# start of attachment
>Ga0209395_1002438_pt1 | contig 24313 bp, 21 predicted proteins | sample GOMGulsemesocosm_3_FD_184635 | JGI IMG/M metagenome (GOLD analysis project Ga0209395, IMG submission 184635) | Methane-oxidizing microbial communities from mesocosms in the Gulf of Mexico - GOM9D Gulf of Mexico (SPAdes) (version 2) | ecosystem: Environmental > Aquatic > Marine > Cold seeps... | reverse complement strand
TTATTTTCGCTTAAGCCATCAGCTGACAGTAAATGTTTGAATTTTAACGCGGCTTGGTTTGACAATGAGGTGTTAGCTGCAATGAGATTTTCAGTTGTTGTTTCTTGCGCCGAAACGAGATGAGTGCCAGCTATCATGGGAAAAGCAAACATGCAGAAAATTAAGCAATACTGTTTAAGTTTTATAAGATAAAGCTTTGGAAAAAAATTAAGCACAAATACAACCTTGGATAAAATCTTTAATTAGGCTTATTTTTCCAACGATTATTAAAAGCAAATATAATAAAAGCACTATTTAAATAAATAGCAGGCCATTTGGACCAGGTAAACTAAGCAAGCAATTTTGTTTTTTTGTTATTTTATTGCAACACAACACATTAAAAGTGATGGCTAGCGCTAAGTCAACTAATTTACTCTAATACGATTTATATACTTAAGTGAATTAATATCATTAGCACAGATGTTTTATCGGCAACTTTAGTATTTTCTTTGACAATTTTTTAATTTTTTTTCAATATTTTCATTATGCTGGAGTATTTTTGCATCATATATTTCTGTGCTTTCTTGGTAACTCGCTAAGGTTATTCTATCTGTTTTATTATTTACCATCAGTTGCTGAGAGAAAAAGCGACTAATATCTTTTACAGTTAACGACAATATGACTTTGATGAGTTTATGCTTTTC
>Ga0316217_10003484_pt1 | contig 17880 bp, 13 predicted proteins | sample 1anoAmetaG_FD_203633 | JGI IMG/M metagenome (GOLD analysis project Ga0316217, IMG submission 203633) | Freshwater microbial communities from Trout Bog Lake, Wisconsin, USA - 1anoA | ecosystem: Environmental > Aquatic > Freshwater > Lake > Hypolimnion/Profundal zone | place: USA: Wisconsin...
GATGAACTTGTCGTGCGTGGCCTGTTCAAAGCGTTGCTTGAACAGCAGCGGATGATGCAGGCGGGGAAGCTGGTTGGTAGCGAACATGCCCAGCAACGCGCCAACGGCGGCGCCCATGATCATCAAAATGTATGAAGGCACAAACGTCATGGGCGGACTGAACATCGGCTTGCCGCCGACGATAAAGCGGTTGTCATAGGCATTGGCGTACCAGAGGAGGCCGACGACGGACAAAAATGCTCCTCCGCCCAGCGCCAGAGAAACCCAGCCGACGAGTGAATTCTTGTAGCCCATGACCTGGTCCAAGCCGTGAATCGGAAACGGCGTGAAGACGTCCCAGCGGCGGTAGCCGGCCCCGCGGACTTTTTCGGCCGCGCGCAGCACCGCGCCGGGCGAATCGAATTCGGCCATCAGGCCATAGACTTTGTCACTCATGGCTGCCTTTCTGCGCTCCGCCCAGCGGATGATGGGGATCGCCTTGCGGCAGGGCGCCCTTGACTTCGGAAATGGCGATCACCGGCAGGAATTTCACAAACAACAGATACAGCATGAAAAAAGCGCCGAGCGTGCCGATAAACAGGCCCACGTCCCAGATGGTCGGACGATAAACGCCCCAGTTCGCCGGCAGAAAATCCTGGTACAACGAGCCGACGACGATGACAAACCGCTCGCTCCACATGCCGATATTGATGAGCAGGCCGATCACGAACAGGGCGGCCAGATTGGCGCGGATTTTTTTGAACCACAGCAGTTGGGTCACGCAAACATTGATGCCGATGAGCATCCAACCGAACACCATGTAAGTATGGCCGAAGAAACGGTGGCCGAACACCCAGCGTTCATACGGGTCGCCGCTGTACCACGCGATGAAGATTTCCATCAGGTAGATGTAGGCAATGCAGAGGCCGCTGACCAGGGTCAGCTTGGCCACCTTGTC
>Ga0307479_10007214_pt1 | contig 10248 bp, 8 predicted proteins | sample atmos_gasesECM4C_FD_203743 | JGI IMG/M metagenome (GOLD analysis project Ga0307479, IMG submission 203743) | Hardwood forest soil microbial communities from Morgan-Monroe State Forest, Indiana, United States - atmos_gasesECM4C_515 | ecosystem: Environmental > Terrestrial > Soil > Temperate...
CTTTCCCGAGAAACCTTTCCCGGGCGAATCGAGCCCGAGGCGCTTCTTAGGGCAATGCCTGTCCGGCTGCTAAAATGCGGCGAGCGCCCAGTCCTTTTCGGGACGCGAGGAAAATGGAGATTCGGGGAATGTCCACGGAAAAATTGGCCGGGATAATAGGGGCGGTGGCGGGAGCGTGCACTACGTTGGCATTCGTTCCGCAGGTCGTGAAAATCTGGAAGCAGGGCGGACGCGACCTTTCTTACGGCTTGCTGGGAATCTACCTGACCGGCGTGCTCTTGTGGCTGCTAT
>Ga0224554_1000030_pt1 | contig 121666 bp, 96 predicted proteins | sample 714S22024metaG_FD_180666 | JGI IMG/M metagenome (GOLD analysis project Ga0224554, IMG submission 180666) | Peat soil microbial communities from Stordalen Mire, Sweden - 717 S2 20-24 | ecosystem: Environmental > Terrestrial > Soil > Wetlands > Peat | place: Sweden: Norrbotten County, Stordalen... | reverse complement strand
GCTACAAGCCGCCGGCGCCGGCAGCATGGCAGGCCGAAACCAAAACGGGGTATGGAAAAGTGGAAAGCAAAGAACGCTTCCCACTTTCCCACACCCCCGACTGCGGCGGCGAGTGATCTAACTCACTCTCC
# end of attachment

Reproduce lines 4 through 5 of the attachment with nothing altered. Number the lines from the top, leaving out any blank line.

GATGAACTTGTCGTGCGTGGCCTGTTCAAAGCGTTGCTTGAACAGCAGCGGATGATGCAGGCGGGGAAGCTGGTTGGTAGCGAACATGCCCAGCAACGCGCCAACGGCGGCGCCCATGATCATCAAAATGTATGAAGGCACAAACGTCATGGGCGGACTGAACATCGGCTTGCCGCCGACGATAAAGCGGTTGTCATAGGCATTGGCGTACCAGAGGAGGCCGACGACGGACAAAAATGCTCCTCCGCCCAGCGCCAGAGAAACCCAGCCGACGAGTGAATTCTTGTAGCCCATGACCTGGTCCAAGCCGTGAATCGGAAACGGCGTGAAGACGTCCCAGCGGCGGTAGCCGGCCCCGCGGACTTTTTCGGCCGCGCGCAGCACCGCGCCGGGCGAATCGAATTCGGCCATCAGGCCATAGACTTTGTCACTCATGGCTGCCTTTCTGCGCTCCGCCCAGCGGATGATGGGGATCGCCTTGCGGCAGGGCGCCCTTGACTTCGGAAATGGCGATCACCGGCAGGAATTTCACAAACAACAGATACAGCATGAAAAAAGCGCCGAGCGTGCCGATAAACAGGCCCACGTCCCAGATGGTCGGACGATAAACGCCCCAGTTCGCCGGCAGAAAATCCTGGTACAACGAGCCGACGACGATGACAAACCGCTCGCTCCACATGCCGATATTGATGAGCAGGCCGATCACGAACAGGGCGGCCAGATTGGCGCGGATTTTTTTGAACCACAGCAGTTGGGTCACGCAAACATTGATGCCGATGAGCATCCAACCGAACACCATGTAAGTATGGCCGAAGAAACGGTGGCCGAACACCCAGCGTTCATACGGGTCGCCGCTGTACCACGCGATGAAGATTTCCATCAGGTAGATGTAGGCAATGCAGAGGCCGCTGACCAGGGTCAGCTTGGCCACCTTGTC
>Ga0307479_10007214_pt1 | contig 10248 bp, 8 predicted proteins | sample atmos_gasesECM4C_FD_203743 | JGI IMG/M metagenome (GOLD analysis project Ga0307479, IMG submission 203743) | Hardwood forest soil microbial communities from Morgan-Monroe State Forest, Indiana, United States - atmos_gasesECM4C_515 | ecosystem: Environmental > Terrestrial > Soil > Temperate...